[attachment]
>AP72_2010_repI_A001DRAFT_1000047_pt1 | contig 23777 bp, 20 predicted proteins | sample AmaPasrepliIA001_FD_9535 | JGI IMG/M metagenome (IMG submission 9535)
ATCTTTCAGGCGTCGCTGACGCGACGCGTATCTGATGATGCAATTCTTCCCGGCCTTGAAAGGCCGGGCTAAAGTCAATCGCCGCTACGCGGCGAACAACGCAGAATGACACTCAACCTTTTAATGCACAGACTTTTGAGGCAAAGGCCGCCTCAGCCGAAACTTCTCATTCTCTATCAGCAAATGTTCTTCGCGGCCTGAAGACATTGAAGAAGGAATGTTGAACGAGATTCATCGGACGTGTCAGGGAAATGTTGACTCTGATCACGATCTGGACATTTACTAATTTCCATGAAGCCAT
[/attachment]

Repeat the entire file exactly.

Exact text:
>AP72_2010_repI_A001DRAFT_1000047_pt1 | contig 23777 bp, 20 predicted proteins | sample AmaPasrepliIA001_FD_9535 | JGI IMG/M metagenome (IMG submission 9535)
ATCTTTCAGGCGTCGCTGACGCGACGCGTATCTGATGATGCAATTCTTCCCGGCCTTGAAAGGCCGGGCTAAAGTCAATCGCCGCTACGCGGCGAACAACGCAGAATGACACTCAACCTTTTAATGCACAGACTTTTGAGGCAAAGGCCGCCTCAGCCGAAACTTCTCATTCTCTATCAGCAAATGTTCTTCGCGGCCTGAAGACATTGAAGAAGGAATGTTGAACGAGATTCATCGGACGTGTCAGGGAAATGTTGACTCTGATCACGATCTGGACATTTACTAATTTCCATGAAGCCAT